I’m not a poet, but when we think you are, it’s going to be a poem in your mind as I go forward,” scientist Michael Faraday once said. Although often seen as incoherent, science and poetry were very often bedfellows in John Keats’ well-known concern about Isaac Newton’s rain bound weaving of the rainbow by explaining color.

By Hafiz M Waseem

In recent times, poets have been concerned with scientific developments, problems, and theories since metaphysical poets such as J. Donne and Andrew Marvell, around four hundred years ago, whose work included scientific ideas. Poets have engaged science in the last few centuries in Edgar Allan Poe’s ‘Sonnet – To Science,’ questions and ideas. Poe has great interest in science, and his literary accomplishments include Eureka, a long prose-poem essay, under the title of ‘An Essay on the Material and the Metaphysical World,’ in some issues of Poe’s work. In the short poem, however, Poe calls the science the ‘true daughter of the Old Time’ which ‘changes everything with your peered eyes,’ arguing that science killed the fantastic and mystical human love.

Poetry and science seem to be opposite – but the two are interwoven for a long time. The performance poet Robin Lamboll was marvelously dramatic at the Roundhouse in June. It had a scream, angry and performance judgment on voice performance on “science being fun facts of the natural world and religion being Nietzsche’s the Antichrist.”


I was thinking of the twists between poetry and science when I saw it, and how deep it is a romance. Poetry was known as the language of smarts, and at the end of the 1900s potential scientific and scientific treatises appeared. In 1800 Lewis Carroll experimented in the development of The Square Stanza with mathematical logic.

 Dante’s Divine comedy named smorgasbord of myth and faith best backed by good science, such as gravity on its way to the center of the universe and the fall of Lucifer in the cosmos.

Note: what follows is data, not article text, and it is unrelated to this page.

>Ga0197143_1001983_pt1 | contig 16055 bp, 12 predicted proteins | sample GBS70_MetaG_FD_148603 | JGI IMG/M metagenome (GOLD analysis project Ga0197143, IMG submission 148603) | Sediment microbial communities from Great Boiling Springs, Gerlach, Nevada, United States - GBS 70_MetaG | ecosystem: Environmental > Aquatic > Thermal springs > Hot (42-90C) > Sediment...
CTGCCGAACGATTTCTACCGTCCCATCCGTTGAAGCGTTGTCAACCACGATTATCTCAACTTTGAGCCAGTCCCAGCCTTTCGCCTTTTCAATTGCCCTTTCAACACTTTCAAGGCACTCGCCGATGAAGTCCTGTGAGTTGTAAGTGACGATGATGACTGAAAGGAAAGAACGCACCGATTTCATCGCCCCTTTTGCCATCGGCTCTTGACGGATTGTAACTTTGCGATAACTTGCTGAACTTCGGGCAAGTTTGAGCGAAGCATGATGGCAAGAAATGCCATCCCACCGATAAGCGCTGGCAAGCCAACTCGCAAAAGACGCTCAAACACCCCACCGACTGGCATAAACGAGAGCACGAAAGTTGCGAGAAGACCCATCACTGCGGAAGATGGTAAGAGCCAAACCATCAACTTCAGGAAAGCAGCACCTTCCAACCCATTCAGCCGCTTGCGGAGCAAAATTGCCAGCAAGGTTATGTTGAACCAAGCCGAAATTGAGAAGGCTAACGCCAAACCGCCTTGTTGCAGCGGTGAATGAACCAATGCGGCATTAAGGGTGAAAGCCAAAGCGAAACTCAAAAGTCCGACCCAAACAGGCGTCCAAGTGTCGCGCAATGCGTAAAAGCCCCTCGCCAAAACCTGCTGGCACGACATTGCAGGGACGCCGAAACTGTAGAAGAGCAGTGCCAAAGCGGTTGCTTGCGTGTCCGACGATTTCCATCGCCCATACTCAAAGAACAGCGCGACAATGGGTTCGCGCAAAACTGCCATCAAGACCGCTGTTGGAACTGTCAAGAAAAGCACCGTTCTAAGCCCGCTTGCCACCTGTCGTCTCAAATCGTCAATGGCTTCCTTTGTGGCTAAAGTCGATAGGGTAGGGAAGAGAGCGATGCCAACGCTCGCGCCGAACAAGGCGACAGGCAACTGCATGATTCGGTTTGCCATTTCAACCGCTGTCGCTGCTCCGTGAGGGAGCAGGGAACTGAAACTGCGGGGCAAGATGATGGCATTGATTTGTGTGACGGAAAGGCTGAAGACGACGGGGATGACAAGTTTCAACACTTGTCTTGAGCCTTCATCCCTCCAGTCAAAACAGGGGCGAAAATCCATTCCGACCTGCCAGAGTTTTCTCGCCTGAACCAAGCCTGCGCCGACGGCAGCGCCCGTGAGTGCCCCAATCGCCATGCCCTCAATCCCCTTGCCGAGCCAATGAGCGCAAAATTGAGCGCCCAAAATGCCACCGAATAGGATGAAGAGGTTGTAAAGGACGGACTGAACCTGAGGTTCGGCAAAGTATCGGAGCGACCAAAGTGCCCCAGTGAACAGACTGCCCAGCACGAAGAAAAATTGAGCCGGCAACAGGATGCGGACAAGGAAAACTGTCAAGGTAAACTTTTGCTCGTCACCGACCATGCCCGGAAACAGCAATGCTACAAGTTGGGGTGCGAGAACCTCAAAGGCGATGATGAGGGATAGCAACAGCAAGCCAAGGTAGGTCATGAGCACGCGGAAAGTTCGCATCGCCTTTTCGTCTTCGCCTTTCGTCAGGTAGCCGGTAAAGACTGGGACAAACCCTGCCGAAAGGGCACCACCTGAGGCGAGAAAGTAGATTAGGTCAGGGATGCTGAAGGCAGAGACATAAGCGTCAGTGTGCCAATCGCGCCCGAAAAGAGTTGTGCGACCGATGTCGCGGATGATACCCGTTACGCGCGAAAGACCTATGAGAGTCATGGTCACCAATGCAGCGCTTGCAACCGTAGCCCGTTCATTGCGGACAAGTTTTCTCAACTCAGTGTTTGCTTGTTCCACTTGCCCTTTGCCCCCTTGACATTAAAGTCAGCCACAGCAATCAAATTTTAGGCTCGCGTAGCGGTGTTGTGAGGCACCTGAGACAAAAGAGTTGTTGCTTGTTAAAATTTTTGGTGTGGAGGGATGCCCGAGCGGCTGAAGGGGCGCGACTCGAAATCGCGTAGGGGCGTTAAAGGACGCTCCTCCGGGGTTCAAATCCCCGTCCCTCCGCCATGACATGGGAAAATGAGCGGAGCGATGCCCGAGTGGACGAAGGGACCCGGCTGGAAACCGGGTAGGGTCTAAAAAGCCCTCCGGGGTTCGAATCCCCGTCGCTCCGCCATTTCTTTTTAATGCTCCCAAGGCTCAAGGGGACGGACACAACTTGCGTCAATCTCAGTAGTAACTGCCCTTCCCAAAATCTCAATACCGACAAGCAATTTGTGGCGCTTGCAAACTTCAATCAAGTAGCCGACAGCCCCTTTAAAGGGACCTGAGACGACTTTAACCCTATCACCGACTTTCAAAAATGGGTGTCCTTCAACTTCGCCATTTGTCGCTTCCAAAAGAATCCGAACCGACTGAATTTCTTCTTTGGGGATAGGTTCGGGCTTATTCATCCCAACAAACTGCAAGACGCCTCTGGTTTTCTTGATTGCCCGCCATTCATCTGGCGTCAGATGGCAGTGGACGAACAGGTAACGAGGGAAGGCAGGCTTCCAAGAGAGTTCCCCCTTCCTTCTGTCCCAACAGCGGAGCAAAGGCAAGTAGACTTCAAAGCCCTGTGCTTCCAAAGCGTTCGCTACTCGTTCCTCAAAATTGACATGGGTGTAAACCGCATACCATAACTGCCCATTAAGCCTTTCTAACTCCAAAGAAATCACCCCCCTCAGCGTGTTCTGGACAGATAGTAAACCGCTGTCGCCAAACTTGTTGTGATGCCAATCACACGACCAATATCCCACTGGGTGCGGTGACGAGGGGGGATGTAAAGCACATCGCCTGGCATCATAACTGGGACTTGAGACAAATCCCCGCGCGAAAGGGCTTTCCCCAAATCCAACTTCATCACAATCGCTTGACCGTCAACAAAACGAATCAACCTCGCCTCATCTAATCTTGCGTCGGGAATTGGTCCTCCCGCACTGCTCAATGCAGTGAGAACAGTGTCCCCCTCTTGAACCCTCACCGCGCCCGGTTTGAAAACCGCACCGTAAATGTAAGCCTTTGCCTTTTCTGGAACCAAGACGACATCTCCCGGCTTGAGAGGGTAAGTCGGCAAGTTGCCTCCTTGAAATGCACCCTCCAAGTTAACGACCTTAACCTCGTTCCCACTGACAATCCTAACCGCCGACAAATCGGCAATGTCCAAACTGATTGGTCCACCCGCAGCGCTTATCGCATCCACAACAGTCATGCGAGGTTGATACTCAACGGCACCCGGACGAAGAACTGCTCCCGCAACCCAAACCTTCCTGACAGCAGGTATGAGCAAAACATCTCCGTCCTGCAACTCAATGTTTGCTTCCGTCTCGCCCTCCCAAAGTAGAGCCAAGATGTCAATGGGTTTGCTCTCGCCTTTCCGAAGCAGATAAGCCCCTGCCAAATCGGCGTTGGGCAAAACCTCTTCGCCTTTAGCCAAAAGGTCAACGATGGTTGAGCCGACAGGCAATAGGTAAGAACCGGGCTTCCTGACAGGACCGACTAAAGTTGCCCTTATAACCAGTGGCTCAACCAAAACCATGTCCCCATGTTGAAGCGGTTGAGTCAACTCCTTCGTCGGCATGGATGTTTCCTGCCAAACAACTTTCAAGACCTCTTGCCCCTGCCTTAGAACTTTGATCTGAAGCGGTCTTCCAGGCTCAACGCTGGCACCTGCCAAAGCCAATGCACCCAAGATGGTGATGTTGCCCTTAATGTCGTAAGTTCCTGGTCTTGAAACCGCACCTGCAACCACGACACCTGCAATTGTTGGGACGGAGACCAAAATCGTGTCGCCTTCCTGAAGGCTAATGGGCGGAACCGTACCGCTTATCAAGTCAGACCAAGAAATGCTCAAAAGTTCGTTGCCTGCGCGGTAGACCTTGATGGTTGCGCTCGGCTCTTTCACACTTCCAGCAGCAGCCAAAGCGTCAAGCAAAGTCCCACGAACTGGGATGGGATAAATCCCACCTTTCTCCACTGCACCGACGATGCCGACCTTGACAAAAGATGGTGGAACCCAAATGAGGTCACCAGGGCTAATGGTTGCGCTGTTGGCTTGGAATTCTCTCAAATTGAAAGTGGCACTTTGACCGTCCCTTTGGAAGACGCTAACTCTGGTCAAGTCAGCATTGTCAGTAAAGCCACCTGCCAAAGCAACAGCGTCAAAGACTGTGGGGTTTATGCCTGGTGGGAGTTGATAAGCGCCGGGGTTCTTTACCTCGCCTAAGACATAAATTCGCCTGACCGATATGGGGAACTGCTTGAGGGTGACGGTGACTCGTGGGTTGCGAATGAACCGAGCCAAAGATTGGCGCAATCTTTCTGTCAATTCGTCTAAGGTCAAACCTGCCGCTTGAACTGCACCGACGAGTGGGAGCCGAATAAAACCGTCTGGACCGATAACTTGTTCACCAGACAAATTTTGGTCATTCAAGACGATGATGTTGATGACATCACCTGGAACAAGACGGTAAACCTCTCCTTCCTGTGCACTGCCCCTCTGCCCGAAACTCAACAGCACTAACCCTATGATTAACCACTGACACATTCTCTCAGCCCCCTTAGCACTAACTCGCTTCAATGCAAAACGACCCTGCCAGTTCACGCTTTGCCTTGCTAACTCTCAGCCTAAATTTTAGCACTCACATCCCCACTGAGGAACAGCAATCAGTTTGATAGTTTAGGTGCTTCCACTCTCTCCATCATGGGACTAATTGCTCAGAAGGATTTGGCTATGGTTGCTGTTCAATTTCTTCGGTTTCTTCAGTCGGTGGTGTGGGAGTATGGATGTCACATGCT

Today, several poets discuss both the theories of physics, astronomy and nature, which have been confirmed and are Scientists as poets are remarkably popular in the most common scientific fields for poets.

Ruth Padel with Charles Darwin as his great grandfather has devoted much of his work to integrate the two, including a book of poetry, writings, letters and diaries written by Charles Darwin, to discuss his life, family and research.

Often I write poetry too, but I’ve got a background in science. Does that suggest that my brain interplays differently between the various areas?

Functional magnetic resonance imaging (fMRI) researchers at the University of Exeter scan people as they read a poem to see what brain regions are involved. They saw poetry as melody that Shakespeare was going to accept. Sometimes referred to as the “reading area,” the team was interested in the brain region, but it was the more emotional writing that stimulated the brain area that responds to music. Interestingly, these regions often contribute to shakes down the spine on the right side of the brain.


Perhaps the greatest exception to the rule is Johann Wolfgang von Goethe. A German, who was born 1749 and who was a writer and scientist, however, he still looked far greater than any literature he had published in his contribution to color science. He has written in many meters and styles, dramatic prose and poetry, autobiography memoirs, literary critics, botany, anatomy, and color papers and in four romances. His works are in addition.

 One of his greatest interests was cloud studies, and he wrote a poem on each of the different cloud classifications (nimbus, circus, cumulus and stratus), the scientist who devised them for the science of Howard, in an act of marked love and reverence between poetry and science. Frontier neurology has shown that science language can enhance and better understand the education of science amongst children in schools through poetry. It promoted the use of your imagination in deconstruction and reconstruction of your skills, according to research. This could make learning easier to critique and evaluate.

Poetry is united to science. The main questions of life are answered. No poetry or science can be loosely concentrated on specific characteristics. For poets, each feeling, mood and notion can be its characteristics, and for scientists it is the object’s characteristics; the seashell curve that lets us know it’s a seashell.